Isabel Sandoval – Lingua Franca

What happens when a male Russian slaughterhouse worker falls in love with an undocumented transgender Filippina immigrant? That’s the basis for this engaging New York-set drama written and directed by Isabel Sandoval, the first transgender director to compete in London.

Olivia, played by Sandoval herself, is a caregiver for a Russian-Jewish grandmother living in Brighton Beach, Brooklyn. Struggling to gain legal status in the US, and paranoid about being deported, she starts to unravel when the man she’s secretly paying for a green card backs out of the arrangement.

Delivering tender romance and suspense thriller elements, all moodily shot in a bruised colour palette, Lingua Franca handles its subjects with a caregiver’s gentle touch, giving them the dignity and respect they deserve.

 

Billie Piper – Rare Beasts

Billie Piper – Rare Beasts

She pushed boundaries in Diary of a Call Girl, was a hit with viewers as Rose Tyler in Doctor Who, and scooped an Olivier Award for her turn in the Young Vic’s stage production of Garcia Lorca’s Yerma. Now stage and screen star Billie Piper steps behind the camera for her directorial debut, Rare Beasts, for which she also wrote the original script.

Flitting between low-ebb black comedy and high-spirited drama, Piper’s creation is an anti-rom com for the modern age. Its frenetic characters, never far from a face-off, aren’t especially likeable, but are no less engaging for it. Die-hard nihilist Mandy (played by Piper) navigates the challenges of single motherhood, all the while trying to come to terms with the separation of her parents, (David Thewlis and Kerry Fox) and build a relationship with her misogynistic new partner Pete (Leo Bill).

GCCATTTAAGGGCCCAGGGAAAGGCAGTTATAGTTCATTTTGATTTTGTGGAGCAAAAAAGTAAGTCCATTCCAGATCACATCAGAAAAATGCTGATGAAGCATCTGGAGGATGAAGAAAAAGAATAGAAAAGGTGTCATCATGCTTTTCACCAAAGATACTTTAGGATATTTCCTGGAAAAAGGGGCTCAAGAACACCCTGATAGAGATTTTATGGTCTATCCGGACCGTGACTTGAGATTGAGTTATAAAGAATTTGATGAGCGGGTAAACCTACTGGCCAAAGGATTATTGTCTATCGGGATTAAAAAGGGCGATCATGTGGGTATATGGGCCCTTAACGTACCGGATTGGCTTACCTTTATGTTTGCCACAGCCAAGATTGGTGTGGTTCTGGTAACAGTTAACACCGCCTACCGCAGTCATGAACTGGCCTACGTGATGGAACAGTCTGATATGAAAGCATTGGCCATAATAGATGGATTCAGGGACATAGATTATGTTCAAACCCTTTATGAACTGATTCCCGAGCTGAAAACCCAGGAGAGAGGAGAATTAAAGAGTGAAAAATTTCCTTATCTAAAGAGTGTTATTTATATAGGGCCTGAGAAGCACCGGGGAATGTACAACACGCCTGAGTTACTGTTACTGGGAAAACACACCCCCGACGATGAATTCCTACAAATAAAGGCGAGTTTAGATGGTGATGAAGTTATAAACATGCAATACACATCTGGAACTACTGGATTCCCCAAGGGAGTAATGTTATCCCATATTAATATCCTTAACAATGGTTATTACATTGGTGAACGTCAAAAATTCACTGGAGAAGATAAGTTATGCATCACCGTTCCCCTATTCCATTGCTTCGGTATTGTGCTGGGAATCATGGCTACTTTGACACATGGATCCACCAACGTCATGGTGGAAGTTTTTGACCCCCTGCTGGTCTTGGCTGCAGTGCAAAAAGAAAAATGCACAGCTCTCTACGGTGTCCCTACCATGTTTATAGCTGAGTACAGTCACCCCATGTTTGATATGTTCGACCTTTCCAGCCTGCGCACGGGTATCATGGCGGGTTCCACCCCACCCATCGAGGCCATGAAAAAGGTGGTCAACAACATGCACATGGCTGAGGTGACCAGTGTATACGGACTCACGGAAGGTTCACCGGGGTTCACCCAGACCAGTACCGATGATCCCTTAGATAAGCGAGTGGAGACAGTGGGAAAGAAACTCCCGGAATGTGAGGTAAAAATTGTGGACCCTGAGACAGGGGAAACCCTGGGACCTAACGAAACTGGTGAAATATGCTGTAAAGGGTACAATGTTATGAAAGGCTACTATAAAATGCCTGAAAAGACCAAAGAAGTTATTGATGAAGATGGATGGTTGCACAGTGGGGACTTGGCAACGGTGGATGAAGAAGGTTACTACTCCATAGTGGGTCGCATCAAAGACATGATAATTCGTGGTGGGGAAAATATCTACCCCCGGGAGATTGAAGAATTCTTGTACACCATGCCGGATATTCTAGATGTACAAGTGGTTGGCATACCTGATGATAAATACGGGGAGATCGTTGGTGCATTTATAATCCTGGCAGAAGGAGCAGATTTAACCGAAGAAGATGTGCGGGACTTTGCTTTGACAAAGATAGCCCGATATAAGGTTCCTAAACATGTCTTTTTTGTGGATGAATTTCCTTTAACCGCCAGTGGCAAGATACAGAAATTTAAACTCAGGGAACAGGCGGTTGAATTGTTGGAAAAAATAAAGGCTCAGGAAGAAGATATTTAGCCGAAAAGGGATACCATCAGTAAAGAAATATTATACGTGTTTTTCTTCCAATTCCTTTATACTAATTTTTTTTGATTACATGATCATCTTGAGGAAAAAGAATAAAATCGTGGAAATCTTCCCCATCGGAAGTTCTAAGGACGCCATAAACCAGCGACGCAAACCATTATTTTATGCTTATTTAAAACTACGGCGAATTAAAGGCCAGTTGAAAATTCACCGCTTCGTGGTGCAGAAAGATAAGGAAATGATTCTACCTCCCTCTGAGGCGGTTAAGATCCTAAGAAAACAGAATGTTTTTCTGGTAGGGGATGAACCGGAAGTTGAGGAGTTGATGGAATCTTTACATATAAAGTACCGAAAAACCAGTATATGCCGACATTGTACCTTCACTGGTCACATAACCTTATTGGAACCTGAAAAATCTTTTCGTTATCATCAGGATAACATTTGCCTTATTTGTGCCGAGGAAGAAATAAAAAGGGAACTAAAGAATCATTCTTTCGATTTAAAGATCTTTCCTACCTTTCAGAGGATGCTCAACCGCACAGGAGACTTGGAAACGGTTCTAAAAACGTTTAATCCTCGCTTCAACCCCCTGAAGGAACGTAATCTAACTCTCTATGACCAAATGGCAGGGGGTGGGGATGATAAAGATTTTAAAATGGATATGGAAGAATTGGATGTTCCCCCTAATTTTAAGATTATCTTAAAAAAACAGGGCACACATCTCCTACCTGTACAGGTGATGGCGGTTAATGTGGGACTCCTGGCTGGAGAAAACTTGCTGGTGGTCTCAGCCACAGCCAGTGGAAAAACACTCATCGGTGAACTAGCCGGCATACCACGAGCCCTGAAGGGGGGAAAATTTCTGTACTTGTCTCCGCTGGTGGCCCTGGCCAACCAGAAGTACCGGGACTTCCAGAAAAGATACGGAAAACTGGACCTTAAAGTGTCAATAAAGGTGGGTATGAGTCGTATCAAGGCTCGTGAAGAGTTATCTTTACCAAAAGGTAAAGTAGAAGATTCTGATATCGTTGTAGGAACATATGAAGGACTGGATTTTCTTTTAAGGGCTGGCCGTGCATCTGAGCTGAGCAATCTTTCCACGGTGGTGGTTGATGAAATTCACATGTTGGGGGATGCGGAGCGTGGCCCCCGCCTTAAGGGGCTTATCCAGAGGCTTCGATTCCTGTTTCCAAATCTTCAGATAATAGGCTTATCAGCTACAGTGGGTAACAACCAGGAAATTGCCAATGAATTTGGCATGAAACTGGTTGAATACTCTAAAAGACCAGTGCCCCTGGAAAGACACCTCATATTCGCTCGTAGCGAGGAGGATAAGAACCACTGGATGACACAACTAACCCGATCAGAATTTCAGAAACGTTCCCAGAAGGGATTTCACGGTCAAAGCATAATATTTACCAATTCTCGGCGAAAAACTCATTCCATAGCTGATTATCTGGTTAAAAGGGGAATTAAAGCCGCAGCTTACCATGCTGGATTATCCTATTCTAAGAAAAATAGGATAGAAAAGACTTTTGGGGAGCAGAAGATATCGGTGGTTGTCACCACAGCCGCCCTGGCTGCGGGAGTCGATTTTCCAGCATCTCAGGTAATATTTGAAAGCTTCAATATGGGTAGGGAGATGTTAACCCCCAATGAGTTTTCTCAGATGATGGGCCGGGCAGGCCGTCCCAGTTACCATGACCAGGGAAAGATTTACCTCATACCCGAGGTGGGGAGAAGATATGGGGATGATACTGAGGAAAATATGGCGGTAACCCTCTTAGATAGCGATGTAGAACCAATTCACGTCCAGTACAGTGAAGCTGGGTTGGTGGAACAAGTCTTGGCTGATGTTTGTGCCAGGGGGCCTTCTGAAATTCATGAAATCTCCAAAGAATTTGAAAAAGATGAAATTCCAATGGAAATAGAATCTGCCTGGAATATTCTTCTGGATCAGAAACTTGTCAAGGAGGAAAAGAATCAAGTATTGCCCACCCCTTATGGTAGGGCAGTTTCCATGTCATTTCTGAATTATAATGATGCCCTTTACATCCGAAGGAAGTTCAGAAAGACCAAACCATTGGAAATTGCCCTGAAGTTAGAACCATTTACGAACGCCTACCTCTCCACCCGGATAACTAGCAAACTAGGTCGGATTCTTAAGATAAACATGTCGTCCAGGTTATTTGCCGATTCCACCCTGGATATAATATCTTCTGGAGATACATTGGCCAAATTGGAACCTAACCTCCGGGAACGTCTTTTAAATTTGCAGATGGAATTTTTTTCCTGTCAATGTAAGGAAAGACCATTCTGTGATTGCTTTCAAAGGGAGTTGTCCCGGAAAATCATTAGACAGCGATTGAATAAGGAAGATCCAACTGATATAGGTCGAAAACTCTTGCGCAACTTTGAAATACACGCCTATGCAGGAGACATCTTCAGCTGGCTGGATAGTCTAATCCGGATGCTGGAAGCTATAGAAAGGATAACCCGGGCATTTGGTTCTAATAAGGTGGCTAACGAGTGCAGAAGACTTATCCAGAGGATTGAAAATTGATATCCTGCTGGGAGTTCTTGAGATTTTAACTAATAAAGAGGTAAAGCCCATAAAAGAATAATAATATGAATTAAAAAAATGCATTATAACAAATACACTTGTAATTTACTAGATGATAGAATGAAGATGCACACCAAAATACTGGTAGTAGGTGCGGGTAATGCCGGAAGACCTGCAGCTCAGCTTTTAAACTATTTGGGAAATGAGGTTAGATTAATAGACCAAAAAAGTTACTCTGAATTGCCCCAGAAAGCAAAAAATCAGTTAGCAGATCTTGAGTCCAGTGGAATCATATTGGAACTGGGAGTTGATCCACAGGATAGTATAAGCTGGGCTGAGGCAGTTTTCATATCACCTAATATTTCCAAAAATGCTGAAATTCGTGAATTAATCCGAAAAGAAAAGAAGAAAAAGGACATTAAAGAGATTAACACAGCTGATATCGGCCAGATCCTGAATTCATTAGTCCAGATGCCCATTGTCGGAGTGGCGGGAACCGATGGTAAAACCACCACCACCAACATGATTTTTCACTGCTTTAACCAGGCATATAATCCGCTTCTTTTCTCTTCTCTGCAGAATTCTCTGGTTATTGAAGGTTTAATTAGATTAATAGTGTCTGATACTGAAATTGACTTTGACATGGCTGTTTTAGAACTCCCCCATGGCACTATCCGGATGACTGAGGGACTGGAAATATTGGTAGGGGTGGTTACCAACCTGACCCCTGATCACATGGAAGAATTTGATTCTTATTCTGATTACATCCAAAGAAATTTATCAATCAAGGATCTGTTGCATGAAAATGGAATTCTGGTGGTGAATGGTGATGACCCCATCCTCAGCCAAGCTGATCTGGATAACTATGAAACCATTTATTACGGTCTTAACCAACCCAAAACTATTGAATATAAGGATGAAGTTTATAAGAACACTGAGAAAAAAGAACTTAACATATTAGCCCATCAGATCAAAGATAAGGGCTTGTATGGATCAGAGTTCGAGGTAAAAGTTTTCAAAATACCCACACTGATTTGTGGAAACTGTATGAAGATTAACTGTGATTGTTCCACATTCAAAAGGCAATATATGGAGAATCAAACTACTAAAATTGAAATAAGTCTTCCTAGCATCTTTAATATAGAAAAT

Given her mansplaining boss, emotionally selfish boyfriend and high-boozing father, Mandy’s rage is palpable, and Piper couples that hard-bitten cynicism with a raw vulnerability in her skilfully intuitive performance. Rare Beasts is a feminist rallying cry of a movie, a story of womanhood, ageing, and coping with the pressures of parenting – even when you feel like a child yourself.

 

Rose Glass – Saint Maud

Rose Glass – Saint Maud

Though echoes of horror classics Carrie and The Exorcist can be found in psychological chiller Saint Maud, writer and director Rose Glass refrains from mining the genre greats too heavily in her feature-length debut, instead masterminding an original deathly dance between her central female characters. Racked with power-play and sinking dread, it knocks you sideways.

In a down-at-heel British seaside town, depressive lesbian Amanda – once an acclaimed dancer and choreographer – escapes her illness-bound retirement with the help of alcohol and goodtime friends. Her reclusive pallitative care nurse Maud, a devout Christian who barely utters a word unless praying, is convinced she’s been sent to bring God into Amanda’s life.

We soon learn, though, that Maud has her own cross to bear, and has only recently converted to Christianity. What follows is a mammoth struggle between carer and patient, punctuated with heart-stopping jump scares. Embittered, sniping Amanda has no interest in being saved, and with Maud’s devout faith thinly masking mental illness, her obsession builds to a dangerous peak.

With masterful pacing, gripping performances and brooding, painterly cinematography – at times, both characters look like they’ve stepped out of a Johannes Vermeer portrait – it’s hard to believe that this is a debut. Small wonder Glass has been named one of Screen International’s Stars of Tomorrow.

 

The festival runs from 2-13 October 2019. Find out more here.